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An LP record stand crafted from a single Timber plank found on Sydney shores. Sorry no before shot :(. Despite the great erosion of the timber due to an extended time at sea it revealed great colour and beautiful grain when sanded and varnished this in turn creating a great contrast of surfaces. The rear leg and front ledge are fixed to the body with wooden pegs. A circular rebate is added to the rear surface to assist lifting and the red horizontal stripe and number stamp were added to compliment other items owned by the recipient of this item. I have no idea what species of timber this is or where it floated in from only that the over all form is from dimensioned timber and the rounded edges and attacked surfaces indicate it has been adrift for some time.



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I wrestled these two hardwood beams from a skip bin not too far from my house and carted them home on the roof of the trusty Subaru. A note here that if you ever decide to dabble in the high art of scavenging recyclable materials, I highly recommend acquiring a clapped out Subaru wagon with Rhino roof racks. There is not much I have not been able to easily shift around with this.


These beams were deceptively and enormously heavy and old by Aussi building standards. Coming from a renno of a big old Newtown terrace. I could guess that this is Eucalyptus that was hundreds of years old when it was cut and that was probably around 140 years ago. So lets say the tree this timber is from was a germinating seed around 300 years ago!!!!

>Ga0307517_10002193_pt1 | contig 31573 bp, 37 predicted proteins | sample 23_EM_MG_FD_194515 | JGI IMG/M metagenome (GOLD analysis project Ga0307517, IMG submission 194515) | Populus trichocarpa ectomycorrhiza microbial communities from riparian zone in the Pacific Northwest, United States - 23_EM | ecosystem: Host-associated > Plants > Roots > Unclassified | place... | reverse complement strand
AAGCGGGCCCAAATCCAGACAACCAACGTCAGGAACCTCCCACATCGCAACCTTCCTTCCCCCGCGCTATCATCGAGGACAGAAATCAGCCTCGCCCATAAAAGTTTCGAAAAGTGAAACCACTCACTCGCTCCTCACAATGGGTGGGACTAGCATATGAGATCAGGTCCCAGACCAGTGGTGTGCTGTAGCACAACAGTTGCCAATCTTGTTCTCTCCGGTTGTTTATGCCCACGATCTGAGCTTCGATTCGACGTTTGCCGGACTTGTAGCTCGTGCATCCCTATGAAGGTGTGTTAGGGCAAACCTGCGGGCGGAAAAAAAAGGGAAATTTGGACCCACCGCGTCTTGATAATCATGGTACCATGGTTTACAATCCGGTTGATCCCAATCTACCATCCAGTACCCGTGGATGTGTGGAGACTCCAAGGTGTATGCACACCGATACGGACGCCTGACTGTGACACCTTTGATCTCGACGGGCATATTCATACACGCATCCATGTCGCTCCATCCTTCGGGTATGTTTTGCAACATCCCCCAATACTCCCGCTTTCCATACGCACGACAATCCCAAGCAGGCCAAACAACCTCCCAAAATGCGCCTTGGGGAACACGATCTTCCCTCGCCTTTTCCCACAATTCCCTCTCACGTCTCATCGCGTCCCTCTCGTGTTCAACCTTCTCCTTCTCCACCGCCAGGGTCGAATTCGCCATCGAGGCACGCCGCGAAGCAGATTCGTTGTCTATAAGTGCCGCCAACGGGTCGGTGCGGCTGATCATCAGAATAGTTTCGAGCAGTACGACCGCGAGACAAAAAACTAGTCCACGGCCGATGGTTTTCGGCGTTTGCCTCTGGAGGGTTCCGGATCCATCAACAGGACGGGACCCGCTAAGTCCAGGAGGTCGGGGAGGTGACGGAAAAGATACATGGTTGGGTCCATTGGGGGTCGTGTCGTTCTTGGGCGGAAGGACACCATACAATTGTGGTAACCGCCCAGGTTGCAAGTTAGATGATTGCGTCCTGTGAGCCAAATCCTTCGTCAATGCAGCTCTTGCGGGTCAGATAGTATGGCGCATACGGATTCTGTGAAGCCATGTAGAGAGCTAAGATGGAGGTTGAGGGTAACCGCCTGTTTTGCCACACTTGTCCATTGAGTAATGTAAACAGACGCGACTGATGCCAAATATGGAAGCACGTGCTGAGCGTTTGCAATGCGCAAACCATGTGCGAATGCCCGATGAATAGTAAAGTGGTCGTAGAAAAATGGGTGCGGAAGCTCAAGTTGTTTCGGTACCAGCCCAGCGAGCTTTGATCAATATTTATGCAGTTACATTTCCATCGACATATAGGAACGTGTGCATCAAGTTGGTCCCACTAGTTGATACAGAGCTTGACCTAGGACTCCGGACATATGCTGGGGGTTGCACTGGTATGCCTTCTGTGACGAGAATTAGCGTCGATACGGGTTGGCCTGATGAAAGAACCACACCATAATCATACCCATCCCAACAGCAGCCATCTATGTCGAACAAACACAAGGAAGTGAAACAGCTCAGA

Once home I determined the choice cuts to chop the beams down to more manageable size. The scraps made exceptional firewood for the BBQ. Then there was all the knocking off of trimming timber, sanding, de-nailing and so on just to get down to the great colour and character of this timber. The legs were cut out of the beam and the rest of the process of becoming a bench is apparent in the pictures. Basically I embarked on a bit of rebating and used a found broom handle to do the doweling to pin all the bits together. Another broom handle forms the red bracing detail under the seat. And a scrap bit of timber was used to fill a rebate on the surface where it is stamped.


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These laminated beam off cuts were pulled out of a skip bin over a year ago. I trimmed them to size sanded them, stamped them, gave them multiple coats of varnish and spray-painted one side and then waited a long time to find some metal plate in the street. Then was ready to cut the base plates with a grinder to this aeroplane tail shape and add some paint detail. I used a router to countersink the plates for a flush base and screw fixed them from underneath. This is a great example of the importance of the ingredient of time in the Salt and Wood manufacturing process. And the need to have a little storage space to hold odd bits until the parts become unified.